Andy McConnell is one of Britain’s leading authorities on glassware of all types with his books covering from 1650 to the present, and is a regular expert on the BBC TV Antiques Roadshow. He came to the February Meeting of the Haywards Heath Ceramics Group, and gave a witty, illuminating and instructive talk entitled “James Giles – well known as a decorator of Worcester porcelain”
Andy has great enthusiasm for sharing his subject with everyone who will listen. His talk exposed the amount of detective work required, in particular with glass, to enable the item to be correctly attributed to the engraver and the manufacturer of the items, because of the absence of signatures or marks. Andy touched briefly on the earlier decorators of glassware, explaining that this was an expensive process and only available to the wealthy. This craft had a very limited number of experts and one of the foremost was James Giles (1718 – 80), who had very extensive client list including Clive of India, Princess Amelia, the Duke of Richmond to name but a few.
James Giles was of Huguenot descent, formerly “Gilles” from Nimes in France, and his father also James was a “China Painter” living in London. James junior was apprenticed to a jeweller at St. Martin-in-the-Fields and it was from this experience that his expertise in engraving developed to the high standard seen on examples of his work.
Andy showed slides displaying elaborately decorated glassware, ranging from decanters for men to the more delicate ones for ladies, perfume bottles and enamelled glass boxes. These slides indicated the amount of investigation required to enable the attribution to James Giles by following the profiles on the porcelain which he decorated for the Worcester factory to that of the glassware, such as the arrowheads, fruit vines, flowers, acanthus scrolls – linking the splendid designs on the decanters and small indicators on such items as condiment bottles.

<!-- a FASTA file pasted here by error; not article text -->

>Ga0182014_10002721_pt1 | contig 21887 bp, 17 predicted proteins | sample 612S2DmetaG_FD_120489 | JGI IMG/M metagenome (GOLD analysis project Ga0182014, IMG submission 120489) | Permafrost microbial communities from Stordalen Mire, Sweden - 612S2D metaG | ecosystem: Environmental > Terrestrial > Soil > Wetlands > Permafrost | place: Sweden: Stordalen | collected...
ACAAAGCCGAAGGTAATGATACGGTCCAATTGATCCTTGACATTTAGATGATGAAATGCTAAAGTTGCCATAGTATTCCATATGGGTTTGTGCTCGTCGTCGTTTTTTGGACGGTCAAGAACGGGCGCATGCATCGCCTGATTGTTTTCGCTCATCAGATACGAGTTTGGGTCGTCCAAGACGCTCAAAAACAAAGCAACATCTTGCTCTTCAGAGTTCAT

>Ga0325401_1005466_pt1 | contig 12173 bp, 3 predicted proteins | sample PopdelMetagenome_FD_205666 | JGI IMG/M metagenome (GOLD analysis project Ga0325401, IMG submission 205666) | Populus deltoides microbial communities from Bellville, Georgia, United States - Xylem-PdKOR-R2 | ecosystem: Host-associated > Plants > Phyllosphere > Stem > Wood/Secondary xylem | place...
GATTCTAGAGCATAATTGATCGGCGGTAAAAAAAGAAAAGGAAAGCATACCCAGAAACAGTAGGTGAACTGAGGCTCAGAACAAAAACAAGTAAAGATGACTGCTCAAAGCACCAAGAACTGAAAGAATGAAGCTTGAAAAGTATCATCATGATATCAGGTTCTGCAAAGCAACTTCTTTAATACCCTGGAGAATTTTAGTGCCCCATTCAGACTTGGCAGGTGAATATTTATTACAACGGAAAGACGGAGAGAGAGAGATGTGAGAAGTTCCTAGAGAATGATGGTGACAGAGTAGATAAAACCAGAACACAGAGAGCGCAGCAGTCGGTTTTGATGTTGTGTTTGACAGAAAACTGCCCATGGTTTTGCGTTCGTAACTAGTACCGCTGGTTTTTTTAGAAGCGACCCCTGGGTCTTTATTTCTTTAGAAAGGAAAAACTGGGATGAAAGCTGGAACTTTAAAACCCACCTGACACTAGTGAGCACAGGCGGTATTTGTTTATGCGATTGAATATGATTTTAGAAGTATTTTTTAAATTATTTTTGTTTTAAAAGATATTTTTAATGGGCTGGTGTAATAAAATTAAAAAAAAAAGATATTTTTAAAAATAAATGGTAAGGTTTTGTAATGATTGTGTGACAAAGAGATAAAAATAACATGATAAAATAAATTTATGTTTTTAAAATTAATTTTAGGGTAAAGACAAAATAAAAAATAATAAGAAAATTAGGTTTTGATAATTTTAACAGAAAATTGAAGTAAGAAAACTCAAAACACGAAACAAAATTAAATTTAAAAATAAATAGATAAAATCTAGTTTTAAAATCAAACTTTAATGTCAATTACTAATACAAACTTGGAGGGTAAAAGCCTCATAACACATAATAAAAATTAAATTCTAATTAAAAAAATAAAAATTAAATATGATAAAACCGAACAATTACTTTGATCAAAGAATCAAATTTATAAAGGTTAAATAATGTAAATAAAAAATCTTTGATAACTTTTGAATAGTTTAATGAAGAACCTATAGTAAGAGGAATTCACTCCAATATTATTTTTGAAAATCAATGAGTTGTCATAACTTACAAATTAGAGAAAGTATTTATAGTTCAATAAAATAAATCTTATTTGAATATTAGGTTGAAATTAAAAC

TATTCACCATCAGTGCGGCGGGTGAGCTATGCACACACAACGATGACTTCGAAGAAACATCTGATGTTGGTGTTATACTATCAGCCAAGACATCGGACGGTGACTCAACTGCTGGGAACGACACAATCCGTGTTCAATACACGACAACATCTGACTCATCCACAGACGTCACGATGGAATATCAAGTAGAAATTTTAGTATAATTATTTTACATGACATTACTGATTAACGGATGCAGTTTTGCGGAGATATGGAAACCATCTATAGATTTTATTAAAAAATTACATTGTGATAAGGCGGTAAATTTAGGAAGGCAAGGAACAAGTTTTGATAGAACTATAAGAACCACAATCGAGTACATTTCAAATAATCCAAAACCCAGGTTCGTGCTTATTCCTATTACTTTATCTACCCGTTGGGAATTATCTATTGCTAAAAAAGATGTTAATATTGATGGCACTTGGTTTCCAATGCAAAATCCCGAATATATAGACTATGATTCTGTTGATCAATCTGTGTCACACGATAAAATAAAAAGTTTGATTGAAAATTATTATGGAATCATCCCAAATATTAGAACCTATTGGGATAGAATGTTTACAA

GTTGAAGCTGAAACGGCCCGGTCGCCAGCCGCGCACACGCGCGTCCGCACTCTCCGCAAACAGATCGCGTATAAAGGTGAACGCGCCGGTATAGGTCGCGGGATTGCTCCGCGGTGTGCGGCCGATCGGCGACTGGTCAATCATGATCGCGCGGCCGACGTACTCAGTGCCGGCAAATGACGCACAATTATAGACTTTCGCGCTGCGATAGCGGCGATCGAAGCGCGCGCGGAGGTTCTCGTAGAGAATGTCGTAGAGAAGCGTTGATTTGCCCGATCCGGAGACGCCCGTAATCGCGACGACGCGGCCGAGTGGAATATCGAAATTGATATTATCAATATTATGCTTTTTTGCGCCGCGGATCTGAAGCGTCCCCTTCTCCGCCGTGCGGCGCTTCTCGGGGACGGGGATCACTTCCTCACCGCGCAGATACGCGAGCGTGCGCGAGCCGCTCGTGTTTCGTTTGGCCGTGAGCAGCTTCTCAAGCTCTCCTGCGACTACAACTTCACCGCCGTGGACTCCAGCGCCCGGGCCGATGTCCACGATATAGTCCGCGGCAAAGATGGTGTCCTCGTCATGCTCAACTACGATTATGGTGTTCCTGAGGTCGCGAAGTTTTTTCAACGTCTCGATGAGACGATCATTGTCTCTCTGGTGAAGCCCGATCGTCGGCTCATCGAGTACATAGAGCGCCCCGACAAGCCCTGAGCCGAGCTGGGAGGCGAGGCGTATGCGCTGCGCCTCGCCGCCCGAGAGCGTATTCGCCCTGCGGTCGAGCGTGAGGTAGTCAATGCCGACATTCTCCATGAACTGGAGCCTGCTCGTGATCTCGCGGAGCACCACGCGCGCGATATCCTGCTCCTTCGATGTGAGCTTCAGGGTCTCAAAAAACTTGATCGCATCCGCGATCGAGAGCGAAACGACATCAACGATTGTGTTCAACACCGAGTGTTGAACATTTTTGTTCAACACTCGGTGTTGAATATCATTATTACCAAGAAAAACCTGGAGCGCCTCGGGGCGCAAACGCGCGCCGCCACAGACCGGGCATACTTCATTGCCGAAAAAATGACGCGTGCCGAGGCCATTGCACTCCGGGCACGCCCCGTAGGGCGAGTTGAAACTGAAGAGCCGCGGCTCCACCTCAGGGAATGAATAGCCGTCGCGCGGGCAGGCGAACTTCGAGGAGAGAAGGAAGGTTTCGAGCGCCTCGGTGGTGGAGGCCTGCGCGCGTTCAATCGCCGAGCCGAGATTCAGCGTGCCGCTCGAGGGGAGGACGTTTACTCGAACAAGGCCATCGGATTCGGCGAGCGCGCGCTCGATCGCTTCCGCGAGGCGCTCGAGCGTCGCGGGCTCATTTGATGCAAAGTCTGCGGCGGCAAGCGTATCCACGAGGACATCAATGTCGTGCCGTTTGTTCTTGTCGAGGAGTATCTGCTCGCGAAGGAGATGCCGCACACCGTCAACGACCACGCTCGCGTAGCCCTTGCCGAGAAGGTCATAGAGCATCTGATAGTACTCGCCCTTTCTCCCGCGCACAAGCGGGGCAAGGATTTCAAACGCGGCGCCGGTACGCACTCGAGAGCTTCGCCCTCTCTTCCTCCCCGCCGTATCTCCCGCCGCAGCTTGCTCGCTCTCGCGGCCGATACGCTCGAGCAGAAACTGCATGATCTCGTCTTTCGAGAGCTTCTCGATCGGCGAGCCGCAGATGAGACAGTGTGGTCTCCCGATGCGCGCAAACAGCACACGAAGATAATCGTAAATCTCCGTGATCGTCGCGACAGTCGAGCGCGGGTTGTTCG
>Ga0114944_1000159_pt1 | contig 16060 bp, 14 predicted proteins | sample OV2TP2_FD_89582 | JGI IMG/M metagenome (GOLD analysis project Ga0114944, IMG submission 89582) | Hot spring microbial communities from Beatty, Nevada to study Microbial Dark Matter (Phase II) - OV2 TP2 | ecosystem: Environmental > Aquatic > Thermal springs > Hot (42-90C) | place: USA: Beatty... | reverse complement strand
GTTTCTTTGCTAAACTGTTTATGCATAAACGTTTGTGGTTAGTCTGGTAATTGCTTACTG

The designs which James Giles engraved and enamelled with gold were amazing and in most cases very elaborate. He even depicted a variety of pheasants which at the time were not indigenous to the United Kingdom but he copied from the designs in books on Chinese porcelain. Some of the designs are quite extraordinary with strange versions of the birds.
Despite being such an important player in the decoration of glassware, James Giles died a pauper and his last known descendant, Dora Grubbe, left his ledger, giving details of his Sales and Purchases along with four pieces of china and two tea canisters to the V & A, which have provided clues to his designs. Also, in 1774 Mr Christie, the Auctioneer, sold all the stock of Giles’s workshops and only the catalogues remain, although sadly with no illustrations, but the descriptions assist in the identification of pieces.
In addition to the V&A collection, which is glass and porcelain, there is a porcelain collection at the Worcester Porcelain Museum.